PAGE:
This year's Conservative Party Conference was a hybrid affair, which might explain why there were far fewer people than in previous years. Nonetheless, there was plenty of drama.

First up was a fringe event on Covid passports. Despite a heckler amongst the largely mask-less crowd, guests managed to watch backbench MP David Davis’s blistering attack on the government’s attempt to introduce Covid vaccination passports largely uninterrupted. His opening speech was followed by a panel discussion chaired by talkRADIO host Julia Hartley-Brewer, who made it clear early on that she wasn’t going to tolerate any disruption. However, one audience member clearly had enough of the heckler's mobile phone going off again, getting up from his seat to physically chuck him out of the room.

According to the conference agenda, the lord chancellor and justice secretary was due to appear at a fringe event organised by the Conservative Animal Welfare Foundation. So off I headed to the Midland Hotel where, after an hour on my feet, a tie-less Dominic Raab finally rocked up to say a few words. Host Andrea Jenkyns MP was hoping to get a photo of all the speakers together at the end, but unfortunately Raab had left. He was clearly in a rush to get to another event, racing down the stairs but stopping halfway to put on a tie. One guest tried to take a photo but was stopped by security.

Dominic Raab

This year's annual gathering was a hybrid affair but there was plenty of drama to enjoy

No doubt Raab didn’t stay up too late, given he was delivering his conference speech the following morning. MPs have openly said justice isn’t a vote-winner – which might explain how easy it was for me to get into the main event and bag a seat with a perfect view. There were a few polite applauses during his speech, but the biggest one came after he declared that the Human Rights Act would be overhauled during this parliament – a surprising announcement given he hasn't yet received the Independent Human Rights Act Review's recommendations. 

Shortly afterwards he sat down with The Spectator editor Fraser Nelson for his first live interview since taking over the justice brief. For £5, guests could enjoy a guaranteed seat and a G&T. 11am was far too early for me to be drinking alcohol. I was prepared for the possibility I might have to stand at the back of the room, but ended up managing to bag a seat at the front.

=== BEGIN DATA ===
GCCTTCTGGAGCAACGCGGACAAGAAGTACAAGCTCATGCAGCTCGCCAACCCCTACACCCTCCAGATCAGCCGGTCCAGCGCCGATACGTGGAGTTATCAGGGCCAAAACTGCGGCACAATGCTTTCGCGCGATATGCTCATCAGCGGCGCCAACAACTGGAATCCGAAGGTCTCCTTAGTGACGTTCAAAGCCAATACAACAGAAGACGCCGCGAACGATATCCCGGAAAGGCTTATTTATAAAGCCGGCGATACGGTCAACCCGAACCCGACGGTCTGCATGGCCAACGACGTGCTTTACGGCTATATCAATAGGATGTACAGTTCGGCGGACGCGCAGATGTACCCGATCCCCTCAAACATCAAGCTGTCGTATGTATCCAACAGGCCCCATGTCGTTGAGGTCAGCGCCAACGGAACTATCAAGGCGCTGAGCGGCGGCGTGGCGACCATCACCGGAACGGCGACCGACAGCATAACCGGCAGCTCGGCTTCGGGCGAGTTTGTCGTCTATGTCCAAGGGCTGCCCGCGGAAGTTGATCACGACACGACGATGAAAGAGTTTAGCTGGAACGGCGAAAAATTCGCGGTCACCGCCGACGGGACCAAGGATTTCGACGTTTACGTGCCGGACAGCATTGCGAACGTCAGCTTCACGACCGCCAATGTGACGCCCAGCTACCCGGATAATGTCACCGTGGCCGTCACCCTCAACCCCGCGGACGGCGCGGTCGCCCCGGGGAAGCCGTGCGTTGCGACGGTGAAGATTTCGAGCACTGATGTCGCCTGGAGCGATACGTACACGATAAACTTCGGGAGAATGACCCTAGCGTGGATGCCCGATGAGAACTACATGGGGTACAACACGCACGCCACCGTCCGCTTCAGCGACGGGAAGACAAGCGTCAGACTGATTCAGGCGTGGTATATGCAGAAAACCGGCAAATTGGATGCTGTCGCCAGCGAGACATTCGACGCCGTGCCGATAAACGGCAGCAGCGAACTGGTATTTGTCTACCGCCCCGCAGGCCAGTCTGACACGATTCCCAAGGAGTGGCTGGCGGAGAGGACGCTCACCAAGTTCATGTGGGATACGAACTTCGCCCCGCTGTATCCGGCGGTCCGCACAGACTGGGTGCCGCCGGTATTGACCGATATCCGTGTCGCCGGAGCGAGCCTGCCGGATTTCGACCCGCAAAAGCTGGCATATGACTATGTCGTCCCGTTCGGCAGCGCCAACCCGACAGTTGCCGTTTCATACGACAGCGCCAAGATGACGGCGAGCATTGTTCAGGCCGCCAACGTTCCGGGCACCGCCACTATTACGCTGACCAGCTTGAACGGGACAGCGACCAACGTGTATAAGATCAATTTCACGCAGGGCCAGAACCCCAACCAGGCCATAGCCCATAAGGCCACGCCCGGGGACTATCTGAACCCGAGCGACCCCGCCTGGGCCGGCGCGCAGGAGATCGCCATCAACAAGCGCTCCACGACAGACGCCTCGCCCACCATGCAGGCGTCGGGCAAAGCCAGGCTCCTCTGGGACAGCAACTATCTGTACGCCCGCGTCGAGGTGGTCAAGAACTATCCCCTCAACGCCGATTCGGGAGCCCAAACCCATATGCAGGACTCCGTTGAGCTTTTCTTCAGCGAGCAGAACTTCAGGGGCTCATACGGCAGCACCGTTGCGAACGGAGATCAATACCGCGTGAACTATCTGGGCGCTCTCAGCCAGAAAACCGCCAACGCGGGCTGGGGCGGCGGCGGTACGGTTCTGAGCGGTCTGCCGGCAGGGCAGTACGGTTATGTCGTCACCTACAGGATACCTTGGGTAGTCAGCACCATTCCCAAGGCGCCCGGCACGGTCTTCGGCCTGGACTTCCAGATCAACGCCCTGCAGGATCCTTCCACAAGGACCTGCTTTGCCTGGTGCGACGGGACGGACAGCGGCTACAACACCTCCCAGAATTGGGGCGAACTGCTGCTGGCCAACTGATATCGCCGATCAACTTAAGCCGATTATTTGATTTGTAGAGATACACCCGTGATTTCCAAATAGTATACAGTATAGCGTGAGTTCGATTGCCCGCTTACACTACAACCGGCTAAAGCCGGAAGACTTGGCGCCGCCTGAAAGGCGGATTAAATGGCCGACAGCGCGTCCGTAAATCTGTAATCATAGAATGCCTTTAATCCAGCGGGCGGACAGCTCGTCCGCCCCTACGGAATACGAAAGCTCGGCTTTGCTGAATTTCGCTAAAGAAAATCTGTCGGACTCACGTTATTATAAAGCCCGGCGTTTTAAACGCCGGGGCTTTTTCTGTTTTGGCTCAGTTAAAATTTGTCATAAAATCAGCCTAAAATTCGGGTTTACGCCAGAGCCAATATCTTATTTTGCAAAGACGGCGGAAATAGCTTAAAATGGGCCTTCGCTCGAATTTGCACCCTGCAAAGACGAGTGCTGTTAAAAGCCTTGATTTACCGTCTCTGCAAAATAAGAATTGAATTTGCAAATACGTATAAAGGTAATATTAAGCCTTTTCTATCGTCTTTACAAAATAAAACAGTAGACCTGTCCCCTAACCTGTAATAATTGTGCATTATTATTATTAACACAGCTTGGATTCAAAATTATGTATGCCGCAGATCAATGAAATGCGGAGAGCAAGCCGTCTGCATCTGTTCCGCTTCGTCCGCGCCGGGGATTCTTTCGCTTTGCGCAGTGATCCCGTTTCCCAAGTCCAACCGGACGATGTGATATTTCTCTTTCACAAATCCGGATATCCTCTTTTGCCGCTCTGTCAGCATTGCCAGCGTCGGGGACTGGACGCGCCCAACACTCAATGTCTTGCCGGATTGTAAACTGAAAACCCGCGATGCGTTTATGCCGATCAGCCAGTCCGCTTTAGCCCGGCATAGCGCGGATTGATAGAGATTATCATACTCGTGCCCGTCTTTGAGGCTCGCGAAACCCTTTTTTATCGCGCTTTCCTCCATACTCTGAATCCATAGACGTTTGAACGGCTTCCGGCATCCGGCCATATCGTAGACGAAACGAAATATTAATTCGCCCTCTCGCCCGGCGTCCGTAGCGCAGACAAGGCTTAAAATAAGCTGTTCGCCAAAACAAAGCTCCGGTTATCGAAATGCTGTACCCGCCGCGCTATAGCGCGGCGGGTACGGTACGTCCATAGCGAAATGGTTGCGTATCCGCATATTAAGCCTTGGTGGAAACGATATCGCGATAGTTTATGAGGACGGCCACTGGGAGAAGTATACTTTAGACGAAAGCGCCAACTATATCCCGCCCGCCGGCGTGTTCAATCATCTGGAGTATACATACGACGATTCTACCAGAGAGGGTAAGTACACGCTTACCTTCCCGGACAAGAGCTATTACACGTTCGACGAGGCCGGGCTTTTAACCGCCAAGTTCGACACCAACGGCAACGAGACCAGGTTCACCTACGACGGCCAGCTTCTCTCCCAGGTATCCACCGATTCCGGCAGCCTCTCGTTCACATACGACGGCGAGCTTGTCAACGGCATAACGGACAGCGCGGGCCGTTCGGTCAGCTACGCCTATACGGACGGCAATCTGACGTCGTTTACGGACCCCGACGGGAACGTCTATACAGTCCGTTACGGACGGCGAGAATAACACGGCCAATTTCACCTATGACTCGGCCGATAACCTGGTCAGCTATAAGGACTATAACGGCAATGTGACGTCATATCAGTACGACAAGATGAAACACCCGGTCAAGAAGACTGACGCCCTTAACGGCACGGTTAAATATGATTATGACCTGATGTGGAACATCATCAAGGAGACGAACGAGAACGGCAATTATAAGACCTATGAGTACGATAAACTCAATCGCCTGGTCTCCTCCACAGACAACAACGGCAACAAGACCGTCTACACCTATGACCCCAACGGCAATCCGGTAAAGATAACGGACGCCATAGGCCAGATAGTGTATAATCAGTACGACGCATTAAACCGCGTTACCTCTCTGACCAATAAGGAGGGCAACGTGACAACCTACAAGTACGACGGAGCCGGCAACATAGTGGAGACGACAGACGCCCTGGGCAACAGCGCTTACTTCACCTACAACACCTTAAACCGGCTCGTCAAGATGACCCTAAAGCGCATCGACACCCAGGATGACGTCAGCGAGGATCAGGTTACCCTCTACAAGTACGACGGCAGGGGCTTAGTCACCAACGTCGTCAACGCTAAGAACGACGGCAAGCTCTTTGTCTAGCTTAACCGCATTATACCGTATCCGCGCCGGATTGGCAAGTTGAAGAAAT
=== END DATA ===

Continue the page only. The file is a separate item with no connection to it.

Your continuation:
I also wanted a clear head to listen to Raab’s predecessor Robert Buckland talk about parliamentary sovereignty, statutory interpretation and the courts, which was due to take place shortly afterwards. Now a backbench MP, I was hoping Buckland would spill the beans on what the government really thinks about judicial review. Sadly, the event was postponed. I could have had that G&T after all.

More Raab later in the day, when he appeared at an event hosted by the Society of Conservative Lawyers, Law Society and Bar Council, keen to stress that he is 'pro human rights and pro judge'. But that wasn't enough to keep him out of the headlines the following morning - albeit for a different reason.

The final day of conference ended, of course, with Boris Johnson's speech, which focused on the government's 'levelling up' agenda. A shame he didn't attend the fringe event on the important role that legal services and the justice system can play in 'levelling up', as it might have made him think twice about making digs at the legal profession.